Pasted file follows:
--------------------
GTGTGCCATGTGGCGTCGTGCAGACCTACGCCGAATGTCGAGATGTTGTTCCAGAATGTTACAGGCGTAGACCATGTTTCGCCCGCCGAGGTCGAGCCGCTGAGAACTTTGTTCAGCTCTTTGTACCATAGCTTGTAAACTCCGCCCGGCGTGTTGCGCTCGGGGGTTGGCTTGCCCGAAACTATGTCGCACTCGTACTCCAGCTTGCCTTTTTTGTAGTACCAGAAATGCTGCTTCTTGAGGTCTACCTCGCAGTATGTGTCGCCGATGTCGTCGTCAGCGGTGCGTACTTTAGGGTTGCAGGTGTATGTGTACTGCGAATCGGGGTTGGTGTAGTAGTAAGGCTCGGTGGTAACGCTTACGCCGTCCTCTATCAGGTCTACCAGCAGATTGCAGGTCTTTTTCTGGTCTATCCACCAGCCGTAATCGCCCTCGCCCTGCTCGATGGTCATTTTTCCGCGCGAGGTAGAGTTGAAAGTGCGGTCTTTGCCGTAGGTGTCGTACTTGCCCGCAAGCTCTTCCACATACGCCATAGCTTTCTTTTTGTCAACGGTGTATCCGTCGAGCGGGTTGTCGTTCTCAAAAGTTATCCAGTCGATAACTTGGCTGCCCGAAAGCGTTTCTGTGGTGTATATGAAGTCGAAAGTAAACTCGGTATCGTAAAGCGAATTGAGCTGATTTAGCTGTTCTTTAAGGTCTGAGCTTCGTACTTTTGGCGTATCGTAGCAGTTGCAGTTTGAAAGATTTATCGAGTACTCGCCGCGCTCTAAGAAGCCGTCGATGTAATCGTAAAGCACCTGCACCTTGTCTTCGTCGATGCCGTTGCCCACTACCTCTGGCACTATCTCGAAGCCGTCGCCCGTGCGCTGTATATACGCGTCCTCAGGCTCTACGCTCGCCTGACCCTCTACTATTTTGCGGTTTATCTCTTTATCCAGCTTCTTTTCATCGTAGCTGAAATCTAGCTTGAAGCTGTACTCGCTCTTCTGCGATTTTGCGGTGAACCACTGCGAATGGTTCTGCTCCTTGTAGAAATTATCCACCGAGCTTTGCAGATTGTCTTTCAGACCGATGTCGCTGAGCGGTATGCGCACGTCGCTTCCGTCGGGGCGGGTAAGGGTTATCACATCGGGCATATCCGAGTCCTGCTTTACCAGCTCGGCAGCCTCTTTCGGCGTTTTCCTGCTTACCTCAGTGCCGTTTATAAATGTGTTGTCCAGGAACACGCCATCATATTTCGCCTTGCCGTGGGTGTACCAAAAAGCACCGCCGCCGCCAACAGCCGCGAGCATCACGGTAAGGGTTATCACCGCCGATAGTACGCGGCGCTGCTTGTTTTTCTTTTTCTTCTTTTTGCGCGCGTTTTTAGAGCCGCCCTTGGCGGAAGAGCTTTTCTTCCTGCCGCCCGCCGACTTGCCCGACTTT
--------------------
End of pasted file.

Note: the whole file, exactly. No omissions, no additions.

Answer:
GTGTGCCATGTGGCGTCGTGCAGACCTACGCCGAATGTCGAGATGTTGTTCCAGAATGTTACAGGCGTAGACCATGTTTCGCCCGCCGAGGTCGAGCCGCTGAGAACTTTGTTCAGCTCTTTGTACCATAGCTTGTAAACTCCGCCCGGCGTGTTGCGCTCGGGGGTTGGCTTGCCCGAAACTATGTCGCACTCGTACTCCAGCTTGCCTTTTTTGTAGTACCAGAAATGCTGCTTCTTGAGGTCTACCTCGCAGTATGTGTCGCCGATGTCGTCGTCAGCGGTGCGTACTTTAGGGTTGCAGGTGTATGTGTACTGCGAATCGGGGTTGGTGTAGTAGTAAGGCTCGGTGGTAACGCTTACGCCGTCCTCTATCAGGTCTACCAGCAGATTGCAGGTCTTTTTCTGGTCTATCCACCAGCCGTAATCGCCCTCGCCCTGCTCGATGGTCATTTTTCCGCGCGAGGTAGAGTTGAAAGTGCGGTCTTTGCCGTAGGTGTCGTACTTGCCCGCAAGCTCTTCCACATACGCCATAGCTTTCTTTTTGTCAACGGTGTATCCGTCGAGCGGGTTGTCGTTCTCAAAAGTTATCCAGTCGATAACTTGGCTGCCCGAAAGCGTTTCTGTGGTGTATATGAAGTCGAAAGTAAACTCGGTATCGTAAAGCGAATTGAGCTGATTTAGCTGTTCTTTAAGGTCTGAGCTTCGTACTTTTGGCGTATCGTAGCAGTTGCAGTTTGAAAGATTTATCGAGTACTCGCCGCGCTCTAAGAAGCCGTCGATGTAATCGTAAAGCACCTGCACCTTGTCTTCGTCGATGCCGTTGCCCACTACCTCTGGCACTATCTCGAAGCCGTCGCCCGTGCGCTGTATATACGCGTCCTCAGGCTCTACGCTCGCCTGACCCTCTACTATTTTGCGGTTTATCTCTTTATCCAGCTTCTTTTCATCGTAGCTGAAATCTAGCTTGAAGCTGTACTCGCTCTTCTGCGATTTTGCGGTGAACCACTGCGAATGGTTCTGCTCCTTGTAGAAATTATCCACCGAGCTTTGCAGATTGTCTTTCAGACCGATGTCGCTGAGCGGTATGCGCACGTCGCTTCCGTCGGGGCGGGTAAGGGTTATCACATCGGGCATATCCGAGTCCTGCTTTACCAGCTCGGCAGCCTCTTTCGGCGTTTTCCTGCTTACCTCAGTGCCGTTTATAAATGTGTTGTCCAGGAACACGCCATCATATTTCGCCTTGCCGTGGGTGTACCAAAAAGCACCGCCGCCGCCAACAGCCGCGAGCATCACGGTAAGGGTTATCACCGCCGATAGTACGCGGCGCTGCTTGTTTTTCTTTTTCTTCTTTTTGCGCGCGTTTTTAGAGCCGCCCTTGGCGGAAGAGCTTTTCTTCCTGCCGCCCGCCGACTTGCCCGACTTT